Giving Options Summary Chart

From Toolkit for Giving: Ways to Give

The chart below provides a summary comparison of the major types of charitable giving options. The chart is meant to offer basic summary information, and is not a substitute for professional counsel "” we encourage you to discuss details with your professional advisors.

 

Charitable Giving Options

     

Direct Gift to Charity

Private Founda-
tion

Community Foundation Fund

Corporate Giving Program, Foundation or Fund

Supporting Organiza-
tion

Giving Circle

Donor can control investment of assets

No

Yes

No

Yes

Limited

Limited (1)

Donor can control giving priorities

Yes (2)

Yes

Limited (3)

Yes

Limited

Limited (1)

How likely to be perpetual

Low (4)

High

High

NA

High

Low

By virtue of gift, donor may control who serves on governing board

No (5)

Yes

No (5)

Yes

Limited

Yes

Requires donor time and effort, plus expense of staff and management

No

Yes

No (7)

Yes

Yes

Yes (6)

Minimum payout required

No

Yes

No

Yes, if a foundation

No

Yes

Must pay 1-2% tax on investment income and realized capital gains

No

Yes

No

Yes (10), 
if a foundation

No

No

Tax deduction limitation for gifts of cash (% of adjusted gross income that may be deducted)

50% (8)

30% (8)

50% (8)

10% of pre-tax profits (8)

50% (8)

50% (8)

Tax deduction limitation for gifts of stock or real property (% of adjusted gross income that may be deducted)

30% (8)

20% (8) (9)

30% (8)

10% of pre-tax profits (8)

30% (8)

30% (8)

Valuation of gifts of property other than publicly traded stock

Fair market value

Cost basis

Fair market value

Cost basis, if a foundation

Fair market value

NA (11)

Separate tax return required and open to public inspection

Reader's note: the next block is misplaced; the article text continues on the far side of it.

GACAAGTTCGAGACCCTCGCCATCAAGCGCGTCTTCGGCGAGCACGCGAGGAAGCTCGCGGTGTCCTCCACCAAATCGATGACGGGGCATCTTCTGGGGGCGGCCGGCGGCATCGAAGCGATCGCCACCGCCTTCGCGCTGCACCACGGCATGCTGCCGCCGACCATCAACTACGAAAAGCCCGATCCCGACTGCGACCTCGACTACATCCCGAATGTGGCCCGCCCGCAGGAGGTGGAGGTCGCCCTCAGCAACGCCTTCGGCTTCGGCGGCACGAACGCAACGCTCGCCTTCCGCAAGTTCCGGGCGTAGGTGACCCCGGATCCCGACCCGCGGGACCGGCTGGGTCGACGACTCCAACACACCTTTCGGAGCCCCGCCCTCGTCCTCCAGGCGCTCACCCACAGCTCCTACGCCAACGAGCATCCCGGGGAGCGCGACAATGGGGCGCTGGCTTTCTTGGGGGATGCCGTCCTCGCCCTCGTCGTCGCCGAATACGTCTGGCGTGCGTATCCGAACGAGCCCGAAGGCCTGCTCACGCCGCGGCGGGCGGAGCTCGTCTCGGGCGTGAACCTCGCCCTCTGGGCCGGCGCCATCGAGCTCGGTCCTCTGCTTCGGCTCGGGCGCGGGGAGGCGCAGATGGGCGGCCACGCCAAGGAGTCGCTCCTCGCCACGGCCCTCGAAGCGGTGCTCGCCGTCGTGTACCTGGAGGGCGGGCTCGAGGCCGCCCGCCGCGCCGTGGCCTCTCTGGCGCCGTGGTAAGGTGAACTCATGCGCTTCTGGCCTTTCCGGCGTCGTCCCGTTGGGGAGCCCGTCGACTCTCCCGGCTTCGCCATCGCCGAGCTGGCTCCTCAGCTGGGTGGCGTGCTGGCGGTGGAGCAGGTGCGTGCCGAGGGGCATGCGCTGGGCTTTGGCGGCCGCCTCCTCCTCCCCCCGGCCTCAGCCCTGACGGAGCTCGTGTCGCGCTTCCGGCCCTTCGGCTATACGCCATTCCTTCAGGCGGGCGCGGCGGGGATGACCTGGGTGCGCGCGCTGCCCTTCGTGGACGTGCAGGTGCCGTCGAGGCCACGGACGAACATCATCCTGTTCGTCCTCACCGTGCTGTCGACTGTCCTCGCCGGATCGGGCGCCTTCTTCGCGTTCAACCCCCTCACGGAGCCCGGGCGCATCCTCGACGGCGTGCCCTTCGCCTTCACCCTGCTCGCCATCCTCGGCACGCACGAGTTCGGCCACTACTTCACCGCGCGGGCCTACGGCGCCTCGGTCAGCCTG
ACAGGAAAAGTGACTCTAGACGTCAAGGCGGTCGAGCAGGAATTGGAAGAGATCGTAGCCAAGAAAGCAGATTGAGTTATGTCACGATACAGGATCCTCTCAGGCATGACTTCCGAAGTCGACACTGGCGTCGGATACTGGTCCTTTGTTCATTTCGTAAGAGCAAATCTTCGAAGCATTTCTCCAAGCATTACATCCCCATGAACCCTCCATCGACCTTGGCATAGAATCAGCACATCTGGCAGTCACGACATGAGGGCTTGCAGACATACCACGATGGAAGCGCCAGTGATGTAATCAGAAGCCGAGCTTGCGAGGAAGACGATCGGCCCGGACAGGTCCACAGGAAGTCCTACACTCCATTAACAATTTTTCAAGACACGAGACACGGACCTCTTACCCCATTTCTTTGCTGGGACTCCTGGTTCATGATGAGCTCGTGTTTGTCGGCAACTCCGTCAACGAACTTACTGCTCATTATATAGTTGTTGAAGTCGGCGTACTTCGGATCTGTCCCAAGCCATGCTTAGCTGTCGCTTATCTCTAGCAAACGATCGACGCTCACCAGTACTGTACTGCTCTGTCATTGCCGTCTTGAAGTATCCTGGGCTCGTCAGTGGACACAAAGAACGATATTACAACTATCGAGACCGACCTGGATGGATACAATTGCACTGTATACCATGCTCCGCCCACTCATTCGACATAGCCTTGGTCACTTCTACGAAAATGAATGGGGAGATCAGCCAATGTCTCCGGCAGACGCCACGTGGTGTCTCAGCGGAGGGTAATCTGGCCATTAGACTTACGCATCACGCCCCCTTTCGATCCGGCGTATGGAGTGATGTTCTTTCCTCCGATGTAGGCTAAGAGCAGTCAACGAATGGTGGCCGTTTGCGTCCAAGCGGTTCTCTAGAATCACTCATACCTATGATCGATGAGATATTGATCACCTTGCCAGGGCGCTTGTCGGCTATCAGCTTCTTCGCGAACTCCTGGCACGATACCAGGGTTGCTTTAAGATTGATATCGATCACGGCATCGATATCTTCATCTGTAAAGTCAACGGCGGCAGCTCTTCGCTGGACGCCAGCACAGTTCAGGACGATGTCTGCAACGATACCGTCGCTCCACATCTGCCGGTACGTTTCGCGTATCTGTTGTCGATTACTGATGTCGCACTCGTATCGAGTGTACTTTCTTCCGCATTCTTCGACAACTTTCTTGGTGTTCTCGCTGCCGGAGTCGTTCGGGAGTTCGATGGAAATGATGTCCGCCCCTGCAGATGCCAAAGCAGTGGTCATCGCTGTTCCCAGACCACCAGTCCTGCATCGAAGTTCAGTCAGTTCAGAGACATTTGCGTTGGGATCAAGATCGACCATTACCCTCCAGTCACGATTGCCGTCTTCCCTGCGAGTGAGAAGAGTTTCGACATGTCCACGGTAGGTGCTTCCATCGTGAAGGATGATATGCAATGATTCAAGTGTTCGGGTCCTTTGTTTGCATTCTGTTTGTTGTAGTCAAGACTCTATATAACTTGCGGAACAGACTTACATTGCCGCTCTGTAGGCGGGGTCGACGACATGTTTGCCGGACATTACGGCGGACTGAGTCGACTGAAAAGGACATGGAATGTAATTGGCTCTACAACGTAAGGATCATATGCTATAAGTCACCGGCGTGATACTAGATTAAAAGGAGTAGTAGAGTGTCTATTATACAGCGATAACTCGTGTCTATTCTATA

No

Yes

No

Yes (10), 
if a foundation

Yes

No

1. Legal structures of giving circles vary, resulting in different levels of donor control. Pooling resources with others also limits direct personal control.

2. Charity and donor can agree on how contribution is spent.

3. A restricted gift can be confined to the stated purpose, but the donor relinquishes control of the investments and its disposition. A donor advised fund permits the donor to make recommendations subject to the ultimate control of the community foundation.

4. Except when you create an endowment.

5. Any citizen may be elected or appointed to the board of any public charity. The donor gift does not guarantee such an outcome except in the case of supporting organizations.

6. Giving circles vary in requirements for involvement and in management structure and cost.

7. Community foundations often assess a management or administrative fee.

8. Excess in any year's donations can be carried forward for five years.

9. Except for gifts of publicly traded stock, the deductible value of lifetime gifts of closely held stock or real property is limited to tax basis, which is generally cost.

10. Corporate foundations must pay the same excise tax as any private foundation.

11. Giving circles typically accept donations of cash and stock only.

Accurate as of April 2000.

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